There is a striking mismatch between the larger SOC pool under pine and the relatively low annual C input with above- and belowground litter. This sheds some light on the relative importance of C input on the one side, and organic matter processing and C stabilization in the soil on the other side, for C sequestration in the soil (Angst et al. 2019). While the SOC accumulation of agricultural soils generally increases with the biomass input (Jenkinson 1988), this seems not to be the case in these forests on acidic, clay-poor soil. It has been found that the net accumulation of new tree-derived C can be greater under a low-productive stand on loamy soil than under a high-productive stand on fertile sandy soil (Hagedorn et al. 2004). According to biomass inventories in our stands, the pine forests stored only half of the aboveground biomass C that was recorded in the beech forests (Förster et al. 2021). Summing up the C pools in aboveground biomass and in the soil (without roots) gives on average an about 15% higher ecosystem C storage in the beech than the pine forests (246 Mg C∙ha− 1 vs. 213 Mg C∙ha− 1). This result may help to quantify the consequences for C sequestration of future changes in Scots pine plantation area in the lowlands of northern Central Europe. According to current forestry planning schemes, the area of pine plantations will shrink in northern Germany in future times to give way to more broad-leaved forests (predominantly beech) and Douglas fir (Pseudotsuga menziesii (Mirb.) Franco) plantations (Anders et al. 2004), which would increase ecosystem C storage. In the German state of Lower Saxony, for example, the forest area planted with pine is expected to decrease from 21% in 2015 to 15% in 2055 (NW-FVA & NL 2019).

Litter quality effects on the SOC pool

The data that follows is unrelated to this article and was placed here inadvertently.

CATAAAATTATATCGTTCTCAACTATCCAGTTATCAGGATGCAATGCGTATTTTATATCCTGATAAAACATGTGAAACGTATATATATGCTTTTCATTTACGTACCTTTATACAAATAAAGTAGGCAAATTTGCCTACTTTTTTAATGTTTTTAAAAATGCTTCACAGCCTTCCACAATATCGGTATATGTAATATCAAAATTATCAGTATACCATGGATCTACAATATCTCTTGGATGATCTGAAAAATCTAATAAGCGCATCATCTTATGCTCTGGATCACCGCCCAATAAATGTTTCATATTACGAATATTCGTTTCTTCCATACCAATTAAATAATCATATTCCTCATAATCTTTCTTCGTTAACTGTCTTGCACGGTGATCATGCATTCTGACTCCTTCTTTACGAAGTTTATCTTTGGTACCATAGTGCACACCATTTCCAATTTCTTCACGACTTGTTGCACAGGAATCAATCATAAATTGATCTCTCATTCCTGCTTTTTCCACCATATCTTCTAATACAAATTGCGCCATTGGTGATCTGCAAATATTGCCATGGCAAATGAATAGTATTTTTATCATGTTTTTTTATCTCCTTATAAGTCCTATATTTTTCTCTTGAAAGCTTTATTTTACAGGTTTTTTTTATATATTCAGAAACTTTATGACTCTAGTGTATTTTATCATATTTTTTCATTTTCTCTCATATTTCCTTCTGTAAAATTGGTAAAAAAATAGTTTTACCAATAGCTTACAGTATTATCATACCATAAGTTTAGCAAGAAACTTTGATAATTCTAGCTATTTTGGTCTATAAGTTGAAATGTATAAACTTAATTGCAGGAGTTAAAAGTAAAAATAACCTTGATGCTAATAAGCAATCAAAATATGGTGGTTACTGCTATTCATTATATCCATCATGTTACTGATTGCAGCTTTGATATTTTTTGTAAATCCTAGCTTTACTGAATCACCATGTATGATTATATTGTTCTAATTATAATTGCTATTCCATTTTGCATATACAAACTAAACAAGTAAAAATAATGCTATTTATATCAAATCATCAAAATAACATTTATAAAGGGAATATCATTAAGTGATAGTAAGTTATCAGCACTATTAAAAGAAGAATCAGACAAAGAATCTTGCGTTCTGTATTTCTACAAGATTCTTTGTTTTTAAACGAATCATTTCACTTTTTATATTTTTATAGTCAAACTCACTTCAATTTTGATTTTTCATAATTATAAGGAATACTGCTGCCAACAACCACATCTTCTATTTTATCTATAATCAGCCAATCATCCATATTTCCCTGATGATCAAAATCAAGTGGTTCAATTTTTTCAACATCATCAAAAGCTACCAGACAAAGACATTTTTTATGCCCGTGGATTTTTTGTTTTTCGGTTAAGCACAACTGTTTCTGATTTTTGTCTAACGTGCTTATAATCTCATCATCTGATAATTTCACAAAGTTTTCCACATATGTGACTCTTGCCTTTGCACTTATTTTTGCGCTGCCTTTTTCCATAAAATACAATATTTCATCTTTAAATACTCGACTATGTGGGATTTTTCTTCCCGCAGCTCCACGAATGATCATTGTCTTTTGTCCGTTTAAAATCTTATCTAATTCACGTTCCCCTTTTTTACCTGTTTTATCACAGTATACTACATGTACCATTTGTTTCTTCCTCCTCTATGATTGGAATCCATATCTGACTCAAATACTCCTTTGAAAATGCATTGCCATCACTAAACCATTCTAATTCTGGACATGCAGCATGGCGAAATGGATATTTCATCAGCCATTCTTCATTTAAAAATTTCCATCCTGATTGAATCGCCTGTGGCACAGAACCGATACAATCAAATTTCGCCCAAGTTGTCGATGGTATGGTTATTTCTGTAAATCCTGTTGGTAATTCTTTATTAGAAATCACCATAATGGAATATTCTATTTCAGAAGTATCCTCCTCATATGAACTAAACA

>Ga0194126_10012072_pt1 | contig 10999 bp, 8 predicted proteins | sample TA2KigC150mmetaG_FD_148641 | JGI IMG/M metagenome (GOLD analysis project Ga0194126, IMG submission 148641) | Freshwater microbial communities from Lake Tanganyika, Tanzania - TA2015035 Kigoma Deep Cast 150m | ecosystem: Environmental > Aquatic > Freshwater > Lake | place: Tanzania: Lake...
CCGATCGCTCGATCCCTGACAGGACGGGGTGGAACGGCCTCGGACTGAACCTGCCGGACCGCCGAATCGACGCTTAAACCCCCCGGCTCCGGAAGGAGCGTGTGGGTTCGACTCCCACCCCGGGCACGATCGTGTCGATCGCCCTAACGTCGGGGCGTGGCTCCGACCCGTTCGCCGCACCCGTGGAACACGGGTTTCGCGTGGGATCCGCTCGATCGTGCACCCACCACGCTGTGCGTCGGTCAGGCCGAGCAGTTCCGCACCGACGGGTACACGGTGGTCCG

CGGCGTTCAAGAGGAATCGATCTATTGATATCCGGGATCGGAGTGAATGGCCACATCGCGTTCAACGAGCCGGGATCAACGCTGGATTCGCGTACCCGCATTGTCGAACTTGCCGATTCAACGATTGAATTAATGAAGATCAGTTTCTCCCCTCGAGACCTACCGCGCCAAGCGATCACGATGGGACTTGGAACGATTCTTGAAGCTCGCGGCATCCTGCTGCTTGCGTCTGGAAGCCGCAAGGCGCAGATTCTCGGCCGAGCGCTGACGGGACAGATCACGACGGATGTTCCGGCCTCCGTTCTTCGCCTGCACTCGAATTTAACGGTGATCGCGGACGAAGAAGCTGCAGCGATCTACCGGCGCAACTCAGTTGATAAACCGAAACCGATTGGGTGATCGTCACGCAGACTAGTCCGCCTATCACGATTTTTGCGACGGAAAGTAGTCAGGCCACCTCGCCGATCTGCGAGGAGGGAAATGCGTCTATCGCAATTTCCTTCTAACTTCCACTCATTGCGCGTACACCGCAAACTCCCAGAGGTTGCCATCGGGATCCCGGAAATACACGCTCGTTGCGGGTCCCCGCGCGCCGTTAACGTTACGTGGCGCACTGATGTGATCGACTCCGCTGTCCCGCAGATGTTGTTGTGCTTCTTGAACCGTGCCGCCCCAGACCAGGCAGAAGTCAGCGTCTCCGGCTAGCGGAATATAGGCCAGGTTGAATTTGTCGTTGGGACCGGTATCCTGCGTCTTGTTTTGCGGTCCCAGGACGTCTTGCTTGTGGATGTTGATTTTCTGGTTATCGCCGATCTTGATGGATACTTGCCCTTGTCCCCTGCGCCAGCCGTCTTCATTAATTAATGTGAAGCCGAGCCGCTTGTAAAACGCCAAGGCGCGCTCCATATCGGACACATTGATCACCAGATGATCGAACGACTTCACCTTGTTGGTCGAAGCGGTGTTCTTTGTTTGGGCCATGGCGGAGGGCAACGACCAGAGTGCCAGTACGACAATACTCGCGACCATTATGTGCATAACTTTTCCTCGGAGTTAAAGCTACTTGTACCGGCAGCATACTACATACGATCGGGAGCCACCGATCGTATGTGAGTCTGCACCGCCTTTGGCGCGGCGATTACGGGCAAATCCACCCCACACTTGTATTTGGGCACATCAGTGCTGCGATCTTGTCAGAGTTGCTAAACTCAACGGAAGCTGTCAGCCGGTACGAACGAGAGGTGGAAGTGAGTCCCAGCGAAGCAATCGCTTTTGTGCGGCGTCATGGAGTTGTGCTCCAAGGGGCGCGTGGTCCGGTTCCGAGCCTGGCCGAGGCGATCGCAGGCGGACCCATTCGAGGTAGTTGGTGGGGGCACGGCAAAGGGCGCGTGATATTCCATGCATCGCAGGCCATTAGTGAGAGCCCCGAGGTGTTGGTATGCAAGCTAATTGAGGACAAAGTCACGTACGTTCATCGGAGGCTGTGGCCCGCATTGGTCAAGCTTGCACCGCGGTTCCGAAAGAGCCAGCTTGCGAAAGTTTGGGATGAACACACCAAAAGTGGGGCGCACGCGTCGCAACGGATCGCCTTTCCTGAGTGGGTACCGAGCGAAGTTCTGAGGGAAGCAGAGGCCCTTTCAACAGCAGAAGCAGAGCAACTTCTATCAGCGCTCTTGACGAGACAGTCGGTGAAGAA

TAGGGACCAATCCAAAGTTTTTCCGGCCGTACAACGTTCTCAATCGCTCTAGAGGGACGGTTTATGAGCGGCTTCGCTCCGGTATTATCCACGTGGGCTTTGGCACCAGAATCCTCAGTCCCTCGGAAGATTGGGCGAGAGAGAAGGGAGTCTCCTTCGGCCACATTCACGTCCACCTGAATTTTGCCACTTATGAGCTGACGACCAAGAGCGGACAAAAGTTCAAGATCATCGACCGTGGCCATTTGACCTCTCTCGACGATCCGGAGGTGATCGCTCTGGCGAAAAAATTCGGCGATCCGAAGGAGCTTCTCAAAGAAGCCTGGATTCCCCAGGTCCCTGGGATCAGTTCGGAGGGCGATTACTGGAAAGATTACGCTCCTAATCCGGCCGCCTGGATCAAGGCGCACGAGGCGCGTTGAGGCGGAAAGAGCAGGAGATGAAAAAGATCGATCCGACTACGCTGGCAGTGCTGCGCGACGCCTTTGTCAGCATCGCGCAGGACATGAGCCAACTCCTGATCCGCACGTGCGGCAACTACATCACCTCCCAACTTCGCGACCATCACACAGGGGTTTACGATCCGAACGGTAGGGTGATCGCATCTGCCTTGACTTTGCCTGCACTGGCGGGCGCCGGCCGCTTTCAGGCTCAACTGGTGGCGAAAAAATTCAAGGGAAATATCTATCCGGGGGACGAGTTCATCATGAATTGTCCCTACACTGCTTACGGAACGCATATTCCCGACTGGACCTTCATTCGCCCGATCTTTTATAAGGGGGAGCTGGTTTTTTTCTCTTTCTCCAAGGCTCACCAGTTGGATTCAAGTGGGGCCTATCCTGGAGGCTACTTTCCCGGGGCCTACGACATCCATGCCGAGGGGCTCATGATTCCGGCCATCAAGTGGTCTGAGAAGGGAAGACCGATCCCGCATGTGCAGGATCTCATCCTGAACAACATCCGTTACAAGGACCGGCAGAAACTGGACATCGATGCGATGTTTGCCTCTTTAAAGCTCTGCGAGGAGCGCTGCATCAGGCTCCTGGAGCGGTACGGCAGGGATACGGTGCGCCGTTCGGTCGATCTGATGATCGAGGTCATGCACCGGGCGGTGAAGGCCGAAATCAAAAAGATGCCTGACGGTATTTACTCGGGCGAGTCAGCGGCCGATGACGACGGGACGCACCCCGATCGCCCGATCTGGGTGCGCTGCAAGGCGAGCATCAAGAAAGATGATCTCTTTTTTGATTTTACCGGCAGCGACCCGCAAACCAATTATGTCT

Litter quality is probably much more decisive for explaining the elevated SOC pools under pine than the amount of C transferred from biomass. The chemistry of root tissues may play a key role (Angst et al. 2018, 2019). The C:N ratio of fresh foliage litter is typically by 15 to 40 g∙g− 1 higher in pine than beech with N concentrations of 8–9 mg∙g− 1 in beech and 5–7 mg∙g− 1 in pine litter (Hertel 1995; Lorenz et al. 2004; Hobbie et al. 2006). Similar to needle litter, pine root litter has a low N content and high C:N ratio, and the lignin content is also high (Silver & Miya 2001). Correspondingly, the C:N ratio of soil organic matter was in our study by ~ 3 g∙g− 1 higher under pine than beech throughout the profile. As the C:N ratio is a good predictor of decomposition rate across different litter types (Enriquez et al. 1993; Pérez-Harguindeguy et al. 2000), one would assume that litter decomposition should proceed faster under beech than pine, which would explain the smaller SOC stocks under beech. Moreover, pine needle litter has a much lower Ca content than beech litter, which may hamper forest floor C dynamics (Hobbie et al. 2006). However, litter bag experiments with pine and beech foliage in neighboring stands showed that pine needles decomposed significantly faster in the first and also the second year in stands on sandy soil than beech litter (Hertel 1995; Lorenz et al. 2004; Hobbie et al. 2006). The higher decomposition rate of pine litter is unexpected not only from the higher C:N ratio, but also from the often more pronounced drying of the organic layer in pine forests as compared to beech forests (Leuschner 2001; Anders et al. 2004). One explanation could be the lignin and tannin content of fresh beech litter, which is considerably higher in beech than in pine leaf litter (Lorenz et al. 2004; Hobbie et al. 2006). Whatsoever the reason, the turnover of the labile and intermediate SOC pools is thus unrelated to the flux of C into the stable soil C pool in these forests (Poeplau et al. 2018).